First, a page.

As a child, Colin read a story about how Archimedes took a bath one day and discovered that volume could be measured by water displacement. When an object is placed in a body of water, the water displaces, meaning that its level rises in order to make room for the volume of the object that is now immersed in it. The volume of water that is displaced, Archimedes realized, is equal to the volume of the immersed object. According to the story, Archimedes jumped out of his bathtub and ran out naked on the street, crying “Eureka!”, which is ancient Greek for “I’ve got it!” Ever since reading this story, Colin has been determined to have a “Eureka” moment of his own, when he makes a great and enduring discovery. His mother promises that he will have one, but by the time the novel starts, Colin is not so sure.
Colin does have two Eureka moments in the novel. The first is when he first arrives in Gutshot. He trips on the way to the Archduke Franz Ferdinand’s grave and hits his head on a rock. When he comes to and does not have his glasses, he realizes that his problem in relationships, like his problem with his eyes, is nearsightedness: he is always being dumped because he is bad at looking far ahead of himself not only in space, but also in time. Colin then determines to write a Theorem to predict the course of any relationship based on his past relationship experience. This, he feels, is a “Eureka” moment, because he is sure he has discovered a way to avoid future heartbreak.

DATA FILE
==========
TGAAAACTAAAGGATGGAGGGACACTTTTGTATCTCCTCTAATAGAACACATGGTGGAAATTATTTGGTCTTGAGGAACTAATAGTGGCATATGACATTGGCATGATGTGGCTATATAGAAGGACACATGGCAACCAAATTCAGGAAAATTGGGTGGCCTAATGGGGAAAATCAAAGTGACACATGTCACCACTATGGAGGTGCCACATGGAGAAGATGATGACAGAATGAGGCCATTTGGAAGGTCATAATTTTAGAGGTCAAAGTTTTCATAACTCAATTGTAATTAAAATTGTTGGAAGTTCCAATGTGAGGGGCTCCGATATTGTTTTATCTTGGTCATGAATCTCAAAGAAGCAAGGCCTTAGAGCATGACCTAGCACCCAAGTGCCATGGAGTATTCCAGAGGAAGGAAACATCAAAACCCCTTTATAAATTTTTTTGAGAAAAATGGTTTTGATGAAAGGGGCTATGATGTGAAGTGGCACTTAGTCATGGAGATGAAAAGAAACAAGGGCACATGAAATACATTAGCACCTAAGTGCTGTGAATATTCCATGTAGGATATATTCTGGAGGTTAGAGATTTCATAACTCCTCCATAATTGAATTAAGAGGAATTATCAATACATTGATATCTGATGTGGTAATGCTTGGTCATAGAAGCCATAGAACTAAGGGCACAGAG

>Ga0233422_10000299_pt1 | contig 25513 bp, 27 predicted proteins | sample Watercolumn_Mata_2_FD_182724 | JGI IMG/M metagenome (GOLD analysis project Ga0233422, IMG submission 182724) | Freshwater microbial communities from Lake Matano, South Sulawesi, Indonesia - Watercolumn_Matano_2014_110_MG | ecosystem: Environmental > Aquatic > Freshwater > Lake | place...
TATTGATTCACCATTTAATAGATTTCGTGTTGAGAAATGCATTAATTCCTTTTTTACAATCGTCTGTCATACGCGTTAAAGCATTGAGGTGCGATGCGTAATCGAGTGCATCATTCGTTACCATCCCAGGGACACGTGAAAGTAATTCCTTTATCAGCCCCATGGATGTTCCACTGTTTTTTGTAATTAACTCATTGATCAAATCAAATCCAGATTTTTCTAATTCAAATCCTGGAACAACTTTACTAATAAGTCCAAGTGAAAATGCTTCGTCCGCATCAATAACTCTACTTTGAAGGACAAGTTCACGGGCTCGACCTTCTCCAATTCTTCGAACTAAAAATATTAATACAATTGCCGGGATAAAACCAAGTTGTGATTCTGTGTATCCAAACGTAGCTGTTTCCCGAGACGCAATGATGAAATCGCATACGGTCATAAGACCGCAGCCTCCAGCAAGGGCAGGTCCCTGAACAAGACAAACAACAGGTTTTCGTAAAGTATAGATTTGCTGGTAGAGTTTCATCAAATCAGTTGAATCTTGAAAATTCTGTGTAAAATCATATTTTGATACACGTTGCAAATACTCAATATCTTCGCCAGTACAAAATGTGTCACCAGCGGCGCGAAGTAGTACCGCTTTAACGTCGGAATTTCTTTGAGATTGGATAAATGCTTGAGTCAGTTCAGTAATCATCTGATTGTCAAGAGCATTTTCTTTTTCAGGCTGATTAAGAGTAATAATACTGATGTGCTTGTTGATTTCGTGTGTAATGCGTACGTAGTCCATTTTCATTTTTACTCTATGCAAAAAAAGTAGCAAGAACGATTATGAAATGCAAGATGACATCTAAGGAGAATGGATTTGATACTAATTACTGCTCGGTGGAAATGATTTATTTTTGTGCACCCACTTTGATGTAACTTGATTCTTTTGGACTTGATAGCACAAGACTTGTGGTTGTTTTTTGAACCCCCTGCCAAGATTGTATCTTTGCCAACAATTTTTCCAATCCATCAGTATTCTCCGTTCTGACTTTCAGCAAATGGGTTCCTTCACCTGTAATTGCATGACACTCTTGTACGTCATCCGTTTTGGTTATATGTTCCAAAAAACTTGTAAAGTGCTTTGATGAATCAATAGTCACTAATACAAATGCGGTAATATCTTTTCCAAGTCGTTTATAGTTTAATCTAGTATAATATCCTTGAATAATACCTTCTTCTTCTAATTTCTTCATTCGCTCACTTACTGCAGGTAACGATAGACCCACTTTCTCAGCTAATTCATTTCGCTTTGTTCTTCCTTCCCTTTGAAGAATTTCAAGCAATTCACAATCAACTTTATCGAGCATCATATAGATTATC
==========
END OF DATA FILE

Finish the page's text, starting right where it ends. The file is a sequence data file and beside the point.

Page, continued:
Over the course of the novel, however, Colin learns that making a discovery takes more hard work than just a sudden stroke of inspiration and that, quite simply, his big discovery might be wrong. He struggles to make the Theorem work for all the Katherines, but even once he does, it turns out not to work for his relationship with Lindsey. In the epilogue, Colin finally has his second Eureka moment, which is a revision of his first. Now, as he watches Lindsey and Hassan play poker, he realizes that just as in poker, past events can be modeled mathematically, but it is impossible to predict future hands. He realizes that he does not know what will happen in the future with regard to his romantic life, his legacy, or anything else. What he can do is create new narratives and new events that will eventually make the story of his life. In this way, Colin realizes that discovery is a process that usually does not happen instantaneously. Rather, he should think of his life as one long “Eureka” that will eventually, through revision, piece together into any number of discoveries about how the world works.
“Eureka” Moments Quotes in An Abundance of Katherines
Prodigies can very quickly learn what other people have already figured out; geniuses discover that which no one has ever previously discovered. Prodigies learn; geniuses do. The vast majority of child prodigies don’t become adult geniuses. Colin was almost certain that he was among that unfortunate majority.
He could just never see anything coming, and as he lay on the solid, uneven ground with Hassan pressing too hard on his forehead, Colin Singleton’s distance from his glasses made him realize the problem: myopia. He was nearsighted. The future lay before him, inevitable but invisible.
And the moral of the story is that you don’t remember what happened. What you remember becomes what happened. And the second moral of the story, if a story can have multiple morals, is that Dumpers are not inherently worse than Dumpees—breaking up isn’t something that gets done to you; it’s something that happens with you.